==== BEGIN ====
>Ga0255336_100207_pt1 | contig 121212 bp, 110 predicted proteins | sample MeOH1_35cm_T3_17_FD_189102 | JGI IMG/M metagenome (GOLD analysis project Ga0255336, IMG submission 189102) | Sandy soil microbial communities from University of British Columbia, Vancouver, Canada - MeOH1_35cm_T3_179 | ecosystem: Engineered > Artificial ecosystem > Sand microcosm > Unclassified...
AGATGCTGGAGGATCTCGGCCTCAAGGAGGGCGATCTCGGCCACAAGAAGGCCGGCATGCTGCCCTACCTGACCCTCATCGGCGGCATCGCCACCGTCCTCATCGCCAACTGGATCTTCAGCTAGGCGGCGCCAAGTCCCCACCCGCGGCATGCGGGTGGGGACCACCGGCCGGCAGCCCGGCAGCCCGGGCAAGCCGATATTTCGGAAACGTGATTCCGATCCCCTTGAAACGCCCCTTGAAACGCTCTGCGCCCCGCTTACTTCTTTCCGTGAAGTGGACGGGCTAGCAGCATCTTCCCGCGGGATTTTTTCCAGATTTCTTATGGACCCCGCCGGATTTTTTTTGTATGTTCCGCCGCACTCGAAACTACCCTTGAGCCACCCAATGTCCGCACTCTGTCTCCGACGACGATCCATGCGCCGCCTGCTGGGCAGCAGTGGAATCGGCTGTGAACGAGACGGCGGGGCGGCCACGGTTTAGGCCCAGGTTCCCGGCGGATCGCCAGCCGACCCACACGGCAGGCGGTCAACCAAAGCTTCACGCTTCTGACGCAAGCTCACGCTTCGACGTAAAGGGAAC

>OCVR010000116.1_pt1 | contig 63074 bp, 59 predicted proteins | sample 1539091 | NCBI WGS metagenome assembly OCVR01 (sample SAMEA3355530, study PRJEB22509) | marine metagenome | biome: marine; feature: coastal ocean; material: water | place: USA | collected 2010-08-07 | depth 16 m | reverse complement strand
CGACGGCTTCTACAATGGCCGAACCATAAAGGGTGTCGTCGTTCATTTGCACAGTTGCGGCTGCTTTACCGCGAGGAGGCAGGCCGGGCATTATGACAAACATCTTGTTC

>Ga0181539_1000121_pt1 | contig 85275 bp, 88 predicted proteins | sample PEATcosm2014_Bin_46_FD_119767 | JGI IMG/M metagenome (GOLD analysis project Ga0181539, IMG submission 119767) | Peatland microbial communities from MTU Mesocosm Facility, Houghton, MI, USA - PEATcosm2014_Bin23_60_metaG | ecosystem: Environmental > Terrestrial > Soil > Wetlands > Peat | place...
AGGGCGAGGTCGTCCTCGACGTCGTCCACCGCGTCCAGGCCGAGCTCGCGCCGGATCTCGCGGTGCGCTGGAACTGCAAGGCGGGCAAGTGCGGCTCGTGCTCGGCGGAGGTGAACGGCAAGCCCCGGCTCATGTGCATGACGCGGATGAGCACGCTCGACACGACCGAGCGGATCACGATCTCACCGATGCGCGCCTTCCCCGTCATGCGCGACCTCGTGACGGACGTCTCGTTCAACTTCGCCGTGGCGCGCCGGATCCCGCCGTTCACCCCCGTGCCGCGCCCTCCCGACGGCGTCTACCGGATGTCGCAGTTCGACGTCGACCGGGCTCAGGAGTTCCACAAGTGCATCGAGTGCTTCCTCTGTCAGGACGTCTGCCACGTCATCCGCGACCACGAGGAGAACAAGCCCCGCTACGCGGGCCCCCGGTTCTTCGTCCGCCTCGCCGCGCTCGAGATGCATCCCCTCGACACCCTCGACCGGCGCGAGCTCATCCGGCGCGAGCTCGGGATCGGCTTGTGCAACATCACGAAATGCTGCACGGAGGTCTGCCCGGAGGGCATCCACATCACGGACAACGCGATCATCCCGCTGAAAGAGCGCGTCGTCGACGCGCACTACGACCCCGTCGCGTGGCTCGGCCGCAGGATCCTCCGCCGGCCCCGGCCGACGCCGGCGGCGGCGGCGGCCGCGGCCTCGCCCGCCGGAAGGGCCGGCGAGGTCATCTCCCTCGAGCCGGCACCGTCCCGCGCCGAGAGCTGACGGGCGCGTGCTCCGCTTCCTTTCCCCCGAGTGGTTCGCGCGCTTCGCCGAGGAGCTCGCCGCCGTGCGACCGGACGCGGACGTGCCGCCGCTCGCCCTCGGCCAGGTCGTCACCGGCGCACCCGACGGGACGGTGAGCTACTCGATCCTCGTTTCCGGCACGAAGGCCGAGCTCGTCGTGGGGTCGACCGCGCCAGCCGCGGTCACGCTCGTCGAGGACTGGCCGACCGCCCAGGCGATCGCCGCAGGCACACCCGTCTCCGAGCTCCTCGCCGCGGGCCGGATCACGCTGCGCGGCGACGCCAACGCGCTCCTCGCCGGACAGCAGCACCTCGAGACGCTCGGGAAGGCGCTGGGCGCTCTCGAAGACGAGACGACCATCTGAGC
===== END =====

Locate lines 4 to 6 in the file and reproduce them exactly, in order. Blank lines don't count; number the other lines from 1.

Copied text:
CGACGGCTTCTACAATGGCCGAACCATAAAGGGTGTCGTCGTTCATTTGCACAGTTGCGGCTGCTTTACCGCGAGGAGGCAGGCCGGGCATTATGACAAACATCTTGTTC

>Ga0181539_1000121_pt1 | contig 85275 bp, 88 predicted proteins | sample PEATcosm2014_Bin_46_FD_119767 | JGI IMG/M metagenome (GOLD analysis project Ga0181539, IMG submission 119767) | Peatland microbial communities from MTU Mesocosm Facility, Houghton, MI, USA - PEATcosm2014_Bin23_60_metaG | ecosystem: Environmental > Terrestrial > Soil > Wetlands > Peat | place...
AGGGCGAGGTCGTCCTCGACGTCGTCCACCGCGTCCAGGCCGAGCTCGCGCCGGATCTCGCGGTGCGCTGGAACTGCAAGGCGGGCAAGTGCGGCTCGTGCTCGGCGGAGGTGAACGGCAAGCCCCGGCTCATGTGCATGACGCGGATGAGCACGCTCGACACGACCGAGCGGATCACGATCTCACCGATGCGCGCCTTCCCCGTCATGCGCGACCTCGTGACGGACGTCTCGTTCAACTTCGCCGTGGCGCGCCGGATCCCGCCGTTCACCCCCGTGCCGCGCCCTCCCGACGGCGTCTACCGGATGTCGCAGTTCGACGTCGACCGGGCTCAGGAGTTCCACAAGTGCATCGAGTGCTTCCTCTGTCAGGACGTCTGCCACGTCATCCGCGACCACGAGGAGAACAAGCCCCGCTACGCGGGCCCCCGGTTCTTCGTCCGCCTCGCCGCGCTCGAGATGCATCCCCTCGACACCCTCGACCGGCGCGAGCTCATCCGGCGCGAGCTCGGGATCGGCTTGTGCAACATCACGAAATGCTGCACGGAGGTCTGCCCGGAGGGCATCCACATCACGGACAACGCGATCATCCCGCTGAAAGAGCGCGTCGTCGACGCGCACTACGACCCCGTCGCGTGGCTCGGCCGCAGGATCCTCCGCCGGCCCCGGCCGACGCCGGCGGCGGCGGCGGCCGCGGCCTCGCCCGCCGGAAGGGCCGGCGAGGTCATCTCCCTCGAGCCGGCACCGTCCCGCGCCGAGAGCTGACGGGCGCGTGCTCCGCTTCCTTTCCCCCGAGTGGTTCGCGCGCTTCGCCGAGGAGCTCGCCGCCGTGCGACCGGACGCGGACGTGCCGCCGCTCGCCCTCGGCCAGGTCGTCACCGGCGCACCCGACGGGACGGTGAGCTACTCGATCCTCGTTTCCGGCACGAAGGCCGAGCTCGTCGTGGGGTCGACCGCGCCAGCCGCGGTCACGCTCGTCGAGGACTGGCCGACCGCCCAGGCGATCGCCGCAGGCACACCCGTCTCCGAGCTCCTCGCCGCGGGCCGGATCACGCTGCGCGGCGACGCCAACGCGCTCCTCGCCGGACAGCAGCACCTCGAGACGCTCGGGAAGGCGCTGGGCGCTCTCGAAGACGAGACGACCATCTGAGC